A syllabary is a set of written symbols that represent (or approximate) syllables, which make up words. A symbol in a syllabary typically represents an optional consonant sound followed by a vowel sound. In a true syllabary there is no systematic graphic similarity between phonetically related characters (though some do have graphic similarity for the vowels). That is, the characters for "ke", "ka", and "ko" have no similarity to indicate their common "k"-ness.
The Japanese language uses two syllabaries, namely hiragana and katakana. They are mainly used to write grammatical words as well as foreign words, e.g. hotel is ho-te-ru in Japanese. Because Japanese uses a lot of CV (consonant + vowel) type syllables, a syllabary is well suited to write the language. (It is sometimes argued that the Japanese kana should be called moraic writing systems or the like, rather than syllabaries as they are based on morae, not syllables.)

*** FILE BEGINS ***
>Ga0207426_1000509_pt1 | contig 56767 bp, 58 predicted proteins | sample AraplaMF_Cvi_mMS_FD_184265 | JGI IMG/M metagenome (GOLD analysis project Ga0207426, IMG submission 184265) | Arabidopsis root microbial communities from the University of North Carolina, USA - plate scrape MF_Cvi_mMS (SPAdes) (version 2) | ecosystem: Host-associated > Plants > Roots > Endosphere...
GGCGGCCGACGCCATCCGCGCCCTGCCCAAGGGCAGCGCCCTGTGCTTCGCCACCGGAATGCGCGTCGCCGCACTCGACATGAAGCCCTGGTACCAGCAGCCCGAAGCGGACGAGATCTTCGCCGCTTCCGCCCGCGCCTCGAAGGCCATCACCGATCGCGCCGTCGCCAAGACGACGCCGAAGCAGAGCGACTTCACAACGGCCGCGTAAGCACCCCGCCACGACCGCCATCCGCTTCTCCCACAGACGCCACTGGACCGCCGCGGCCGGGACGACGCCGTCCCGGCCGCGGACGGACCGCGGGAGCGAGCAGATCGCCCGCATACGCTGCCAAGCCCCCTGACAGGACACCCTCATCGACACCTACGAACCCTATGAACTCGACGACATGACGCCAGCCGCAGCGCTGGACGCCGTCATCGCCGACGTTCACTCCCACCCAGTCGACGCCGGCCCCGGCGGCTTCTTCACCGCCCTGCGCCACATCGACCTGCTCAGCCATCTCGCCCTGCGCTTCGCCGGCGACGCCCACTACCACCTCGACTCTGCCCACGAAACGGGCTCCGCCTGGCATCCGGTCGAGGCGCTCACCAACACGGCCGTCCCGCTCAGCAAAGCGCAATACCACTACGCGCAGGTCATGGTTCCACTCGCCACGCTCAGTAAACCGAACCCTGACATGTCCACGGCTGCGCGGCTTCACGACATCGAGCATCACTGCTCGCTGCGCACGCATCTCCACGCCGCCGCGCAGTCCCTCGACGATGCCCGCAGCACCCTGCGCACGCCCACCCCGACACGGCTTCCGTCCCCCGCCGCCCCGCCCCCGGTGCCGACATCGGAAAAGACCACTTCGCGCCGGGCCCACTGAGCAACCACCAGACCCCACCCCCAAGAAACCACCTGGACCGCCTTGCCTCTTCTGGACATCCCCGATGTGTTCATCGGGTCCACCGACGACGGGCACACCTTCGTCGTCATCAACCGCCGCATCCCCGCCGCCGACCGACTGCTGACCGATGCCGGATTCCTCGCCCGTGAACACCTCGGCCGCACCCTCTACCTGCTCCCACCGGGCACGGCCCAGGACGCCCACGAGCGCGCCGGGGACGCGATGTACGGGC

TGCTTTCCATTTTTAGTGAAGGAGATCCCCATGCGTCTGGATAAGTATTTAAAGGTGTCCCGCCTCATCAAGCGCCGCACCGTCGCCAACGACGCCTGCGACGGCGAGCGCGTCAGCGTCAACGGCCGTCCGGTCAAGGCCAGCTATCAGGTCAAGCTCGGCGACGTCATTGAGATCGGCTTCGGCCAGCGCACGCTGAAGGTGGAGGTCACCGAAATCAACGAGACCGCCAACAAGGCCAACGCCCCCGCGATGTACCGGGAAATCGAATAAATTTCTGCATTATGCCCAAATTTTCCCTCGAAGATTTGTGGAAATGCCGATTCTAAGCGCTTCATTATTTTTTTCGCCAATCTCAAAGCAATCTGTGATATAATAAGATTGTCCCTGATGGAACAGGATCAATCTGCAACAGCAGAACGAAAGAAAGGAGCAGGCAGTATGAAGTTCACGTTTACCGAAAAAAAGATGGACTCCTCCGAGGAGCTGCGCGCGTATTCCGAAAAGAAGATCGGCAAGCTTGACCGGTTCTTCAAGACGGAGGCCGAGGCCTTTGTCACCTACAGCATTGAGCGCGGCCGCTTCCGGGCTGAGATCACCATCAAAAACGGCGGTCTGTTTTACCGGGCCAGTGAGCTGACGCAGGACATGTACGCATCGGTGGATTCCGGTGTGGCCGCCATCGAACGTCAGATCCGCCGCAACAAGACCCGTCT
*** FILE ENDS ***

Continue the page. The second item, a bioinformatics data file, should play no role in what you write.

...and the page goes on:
The English language, on the other hand, allows more complex syllable structures, making it cumbersome to write English words with a syllabary. To write English using a syllabary, every possible syllable in English would have to have a separate symbol. Thus, you would need separate symbols for "bag," "beg," "big," "bog," "bug;" "bad," "bed," "bid," "bod," "bud," etc.
Other languages that use syllabic writing include Mycenaean Greek (Linear B) and Native American languages such as Cherokee and Cree. Several languages of the Ancient Near East used Cuneiform, which is a syllabary with some non-syllabic elements.
The Indian languages and the Ethiopian languages have alphabets (called abugidas by some scholars) that look like syllabaries to western eyes, but are not. They both use separate consonant and vowel signs. Most often, the vowel sign is added to the consonant sign which may give the impression of a syllabic unit.
See also Writing Systems.